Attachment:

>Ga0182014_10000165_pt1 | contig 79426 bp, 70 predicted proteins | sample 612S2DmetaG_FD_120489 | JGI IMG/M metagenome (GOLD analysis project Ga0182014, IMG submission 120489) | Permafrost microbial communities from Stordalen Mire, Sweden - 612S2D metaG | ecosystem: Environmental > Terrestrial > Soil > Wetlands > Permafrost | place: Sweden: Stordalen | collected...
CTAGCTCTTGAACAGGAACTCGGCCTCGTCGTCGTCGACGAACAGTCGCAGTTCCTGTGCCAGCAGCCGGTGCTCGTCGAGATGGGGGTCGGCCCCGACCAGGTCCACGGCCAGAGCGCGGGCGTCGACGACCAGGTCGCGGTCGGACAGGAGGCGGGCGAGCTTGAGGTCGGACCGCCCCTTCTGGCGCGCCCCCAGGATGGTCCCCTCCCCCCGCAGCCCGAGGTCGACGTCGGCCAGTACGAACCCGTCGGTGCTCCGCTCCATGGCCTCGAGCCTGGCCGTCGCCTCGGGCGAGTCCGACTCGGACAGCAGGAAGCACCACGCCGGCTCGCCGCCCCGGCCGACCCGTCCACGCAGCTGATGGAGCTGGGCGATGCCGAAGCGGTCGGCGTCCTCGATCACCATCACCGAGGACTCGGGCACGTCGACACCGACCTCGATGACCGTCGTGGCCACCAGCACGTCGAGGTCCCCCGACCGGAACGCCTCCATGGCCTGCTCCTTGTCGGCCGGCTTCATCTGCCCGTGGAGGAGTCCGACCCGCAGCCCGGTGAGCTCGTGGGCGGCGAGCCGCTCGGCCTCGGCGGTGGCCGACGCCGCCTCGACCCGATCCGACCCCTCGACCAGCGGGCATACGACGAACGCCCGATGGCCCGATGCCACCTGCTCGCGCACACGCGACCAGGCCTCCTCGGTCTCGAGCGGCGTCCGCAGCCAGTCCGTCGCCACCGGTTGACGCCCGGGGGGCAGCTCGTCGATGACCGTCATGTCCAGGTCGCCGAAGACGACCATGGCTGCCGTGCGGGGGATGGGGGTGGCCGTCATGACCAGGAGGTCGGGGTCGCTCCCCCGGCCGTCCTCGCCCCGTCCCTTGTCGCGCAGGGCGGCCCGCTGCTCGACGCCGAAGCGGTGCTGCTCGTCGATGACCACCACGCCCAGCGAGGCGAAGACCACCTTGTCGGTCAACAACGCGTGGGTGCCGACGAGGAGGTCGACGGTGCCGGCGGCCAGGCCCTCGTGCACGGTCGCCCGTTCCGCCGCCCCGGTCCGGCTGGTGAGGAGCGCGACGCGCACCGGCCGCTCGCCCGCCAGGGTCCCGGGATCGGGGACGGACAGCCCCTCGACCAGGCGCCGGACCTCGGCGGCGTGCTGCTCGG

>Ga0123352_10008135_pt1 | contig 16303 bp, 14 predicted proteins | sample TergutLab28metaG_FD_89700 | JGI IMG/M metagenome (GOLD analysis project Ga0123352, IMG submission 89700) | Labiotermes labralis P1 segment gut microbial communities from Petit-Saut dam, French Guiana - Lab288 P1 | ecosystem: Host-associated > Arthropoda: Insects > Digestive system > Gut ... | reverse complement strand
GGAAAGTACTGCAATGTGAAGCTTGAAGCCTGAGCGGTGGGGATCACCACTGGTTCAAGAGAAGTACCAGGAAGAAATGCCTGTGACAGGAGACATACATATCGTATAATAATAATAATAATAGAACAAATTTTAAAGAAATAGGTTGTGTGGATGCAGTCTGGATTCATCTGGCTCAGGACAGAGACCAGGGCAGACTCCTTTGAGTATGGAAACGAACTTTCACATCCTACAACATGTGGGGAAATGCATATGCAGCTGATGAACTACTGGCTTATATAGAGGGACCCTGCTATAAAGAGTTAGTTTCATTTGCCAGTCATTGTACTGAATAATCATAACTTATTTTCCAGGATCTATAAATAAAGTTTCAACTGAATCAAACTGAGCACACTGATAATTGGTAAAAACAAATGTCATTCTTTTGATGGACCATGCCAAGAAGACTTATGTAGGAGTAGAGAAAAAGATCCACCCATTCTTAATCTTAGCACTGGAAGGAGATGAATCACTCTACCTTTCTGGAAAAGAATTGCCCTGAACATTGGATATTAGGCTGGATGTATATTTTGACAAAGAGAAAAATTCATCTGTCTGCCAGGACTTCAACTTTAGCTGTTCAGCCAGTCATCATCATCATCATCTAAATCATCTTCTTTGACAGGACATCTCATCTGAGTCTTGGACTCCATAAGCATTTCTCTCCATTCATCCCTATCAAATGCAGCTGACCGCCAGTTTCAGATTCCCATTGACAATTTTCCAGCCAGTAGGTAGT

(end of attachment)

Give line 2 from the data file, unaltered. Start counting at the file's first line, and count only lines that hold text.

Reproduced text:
CTAGCTCTTGAACAGGAACTCGGCCTCGTCGTCGTCGACGAACAGTCGCAGTTCCTGTGCCAGCAGCCGGTGCTCGTCGAGATGGGGGTCGGCCCCGACCAGGTCCACGGCCAGAGCGCGGGCGTCGACGACCAGGTCGCGGTCGGACAGGAGGCGGGCGAGCTTGAGGTCGGACCGCCCCTTCTGGCGCGCCCCCAGGATGGTCCCCTCCCCCCGCAGCCCGAGGTCGACGTCGGCCAGTACGAACCCGTCGGTGCTCCGCTCCATGGCCTCGAGCCTGGCCGTCGCCTCGGGCGAGTCCGACTCGGACAGCAGGAAGCACCACGCCGGCTCGCCGCCCCGGCCGACCCGTCCACGCAGCTGATGGAGCTGGGCGATGCCGAAGCGGTCGGCGTCCTCGATCACCATCACCGAGGACTCGGGCACGTCGACACCGACCTCGATGACCGTCGTGGCCACCAGCACGTCGAGGTCCCCCGACCGGAACGCCTCCATGGCCTGCTCCTTGTCGGCCGGCTTCATCTGCCCGTGGAGGAGTCCGACCCGCAGCCCGGTGAGCTCGTGGGCGGCGAGCCGCTCGGCCTCGGCGGTGGCCGACGCCGCCTCGACCCGATCCGACCCCTCGACCAGCGGGCATACGACGAACGCCCGATGGCCCGATGCCACCTGCTCGCGCACACGCGACCAGGCCTCCTCGGTCTCGAGCGGCGTCCGCAGCCAGTCCGTCGCCACCGGTTGACGCCCGGGGGGCAGCTCGTCGATGACCGTCATGTCCAGGTCGCCGAAGACGACCATGGCTGCCGTGCGGGGGATGGGGGTGGCCGTCATGACCAGGAGGTCGGGGTCGCTCCCCCGGCCGTCCTCGCCCCGTCCCTTGTCGCGCAGGGCGGCCCGCTGCTCGACGCCGAAGCGGTGCTGCTCGTCGATGACCACCACGCCCAGCGAGGCGAAGACCACCTTGTCGGTCAACAACGCGTGGGTGCCGACGAGGAGGTCGACGGTGCCGGCGGCCAGGCCCTCGTGCACGGTCGCCCGTTCCGCCGCCCCGGTCCGGCTGGTGAGGAGCGCGACGCGCACCGGCCGCTCGCCCGCCAGGGTCCCGGGATCGGGGACGGACAGCCCCTCGACCAGGCGCCGGACCTCGGCGGCGTGCTGCTCGG